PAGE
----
I've found myself reflecting over choices and experiences during the writing process and I can only conclude that I'm incredibly disappointed in my supervisors and academic institute. They have failed me.
I have 3 supervisors (S1,S2, S3)and only S2 (most removed from the research) has actually taken an interest. However S2 bullied my for a year, drove me into depression which forced me to start counselling and now i have a therapist. Side note S1 forgot I was his student so that was a fun conversation.
I realised for all supervisors involved my PhD was the "side project" and no one really had a clue what was going on. All the projects I was given were pointless not publishable, all the projects I came up either didn't work or they wouldn't let me pursue. I've spent my whole PhD with the attitude "I need to salvage this".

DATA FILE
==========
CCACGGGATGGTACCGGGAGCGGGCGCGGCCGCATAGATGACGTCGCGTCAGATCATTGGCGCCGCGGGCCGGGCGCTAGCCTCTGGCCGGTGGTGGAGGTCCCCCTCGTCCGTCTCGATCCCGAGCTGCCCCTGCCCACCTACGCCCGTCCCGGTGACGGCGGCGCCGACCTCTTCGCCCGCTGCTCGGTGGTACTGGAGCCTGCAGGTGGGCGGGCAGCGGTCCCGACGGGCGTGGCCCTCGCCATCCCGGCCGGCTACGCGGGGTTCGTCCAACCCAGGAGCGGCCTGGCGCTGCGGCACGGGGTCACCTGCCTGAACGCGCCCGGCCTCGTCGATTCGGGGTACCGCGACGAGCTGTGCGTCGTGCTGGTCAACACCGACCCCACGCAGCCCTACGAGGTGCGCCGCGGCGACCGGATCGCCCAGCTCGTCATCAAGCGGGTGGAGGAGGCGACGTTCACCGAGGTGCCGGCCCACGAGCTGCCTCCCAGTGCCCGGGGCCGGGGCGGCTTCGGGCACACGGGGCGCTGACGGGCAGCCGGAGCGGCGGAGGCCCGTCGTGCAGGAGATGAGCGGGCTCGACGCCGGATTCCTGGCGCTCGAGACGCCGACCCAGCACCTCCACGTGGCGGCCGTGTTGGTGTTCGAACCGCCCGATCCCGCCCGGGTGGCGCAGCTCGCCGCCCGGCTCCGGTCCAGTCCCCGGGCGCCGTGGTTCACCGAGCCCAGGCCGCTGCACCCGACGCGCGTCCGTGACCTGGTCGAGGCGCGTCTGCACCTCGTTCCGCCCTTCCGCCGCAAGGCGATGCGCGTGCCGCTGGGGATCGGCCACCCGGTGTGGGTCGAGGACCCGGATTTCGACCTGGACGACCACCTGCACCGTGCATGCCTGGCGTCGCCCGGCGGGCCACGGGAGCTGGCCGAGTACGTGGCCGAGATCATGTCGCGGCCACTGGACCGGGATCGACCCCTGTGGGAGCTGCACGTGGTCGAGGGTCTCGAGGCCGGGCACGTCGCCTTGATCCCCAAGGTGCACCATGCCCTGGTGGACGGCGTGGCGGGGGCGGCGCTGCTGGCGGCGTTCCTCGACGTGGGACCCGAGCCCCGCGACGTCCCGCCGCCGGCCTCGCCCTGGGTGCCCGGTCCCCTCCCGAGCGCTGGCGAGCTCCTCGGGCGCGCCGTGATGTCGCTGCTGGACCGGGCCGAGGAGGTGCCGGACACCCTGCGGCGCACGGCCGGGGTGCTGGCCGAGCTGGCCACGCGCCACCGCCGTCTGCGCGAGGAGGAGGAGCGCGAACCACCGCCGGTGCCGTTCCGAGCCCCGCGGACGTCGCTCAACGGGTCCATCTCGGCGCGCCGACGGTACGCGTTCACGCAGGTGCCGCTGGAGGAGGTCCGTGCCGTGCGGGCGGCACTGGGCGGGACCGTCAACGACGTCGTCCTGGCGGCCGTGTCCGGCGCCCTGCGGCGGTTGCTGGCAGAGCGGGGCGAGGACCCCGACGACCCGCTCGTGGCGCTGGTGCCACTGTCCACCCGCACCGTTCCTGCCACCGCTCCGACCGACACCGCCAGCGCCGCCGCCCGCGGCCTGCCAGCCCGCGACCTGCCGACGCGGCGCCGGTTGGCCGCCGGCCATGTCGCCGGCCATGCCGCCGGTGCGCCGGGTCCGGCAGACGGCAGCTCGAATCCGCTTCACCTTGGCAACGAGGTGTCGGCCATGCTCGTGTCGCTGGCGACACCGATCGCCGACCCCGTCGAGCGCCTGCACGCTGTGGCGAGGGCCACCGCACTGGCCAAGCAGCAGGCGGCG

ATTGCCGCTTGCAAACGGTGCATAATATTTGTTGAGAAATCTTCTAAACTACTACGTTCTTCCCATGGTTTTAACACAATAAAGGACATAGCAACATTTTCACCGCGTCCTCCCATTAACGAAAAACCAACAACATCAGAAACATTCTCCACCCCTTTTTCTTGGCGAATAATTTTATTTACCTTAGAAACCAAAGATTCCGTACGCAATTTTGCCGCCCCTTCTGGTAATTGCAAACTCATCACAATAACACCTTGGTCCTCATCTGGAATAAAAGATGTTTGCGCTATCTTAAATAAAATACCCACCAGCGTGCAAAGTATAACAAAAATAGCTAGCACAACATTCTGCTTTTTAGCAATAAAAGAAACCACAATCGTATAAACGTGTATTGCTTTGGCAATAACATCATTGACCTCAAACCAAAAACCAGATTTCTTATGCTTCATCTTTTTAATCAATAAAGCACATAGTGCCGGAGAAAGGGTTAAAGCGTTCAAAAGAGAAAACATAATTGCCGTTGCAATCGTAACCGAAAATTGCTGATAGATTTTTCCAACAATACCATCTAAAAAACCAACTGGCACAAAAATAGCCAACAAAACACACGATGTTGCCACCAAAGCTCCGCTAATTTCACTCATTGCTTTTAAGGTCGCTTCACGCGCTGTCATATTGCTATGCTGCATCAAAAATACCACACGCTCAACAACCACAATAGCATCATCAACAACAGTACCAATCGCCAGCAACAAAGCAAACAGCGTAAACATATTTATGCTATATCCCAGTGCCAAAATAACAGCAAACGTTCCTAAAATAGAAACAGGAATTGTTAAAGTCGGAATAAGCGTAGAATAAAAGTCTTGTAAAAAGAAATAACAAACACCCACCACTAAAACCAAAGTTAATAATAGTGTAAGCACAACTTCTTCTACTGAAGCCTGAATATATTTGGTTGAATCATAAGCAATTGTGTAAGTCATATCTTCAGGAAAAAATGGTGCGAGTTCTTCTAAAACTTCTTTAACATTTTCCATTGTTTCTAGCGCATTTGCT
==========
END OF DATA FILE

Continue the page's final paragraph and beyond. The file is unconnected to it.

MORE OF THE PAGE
I finally found a niche, and the only reason I published two papers was because I went against what I was being told to do and actually found an interesting angle. During the process of writing both papers S1 asked "Why is this interesting again?"
The only encouragement I have had has been when I've gone to external conferences, had feed back from reviewers and an examiner during one of my PhD milestones.
Now I find out the research project I planned has been given to another student by S1 despite all the hours I spent preparing the lab reading literature and doing the background work.
A PhD shouldn't be like this. I have achieved some awesome results and physics and yet I've had zero support. This experience has diminished my passion for the culture if not the subject.
I cannot recommend a PhD at this institute to anyone.
When should a person say enough is enough, this isn't for me and just walk away?
How do we ensure we get the right support?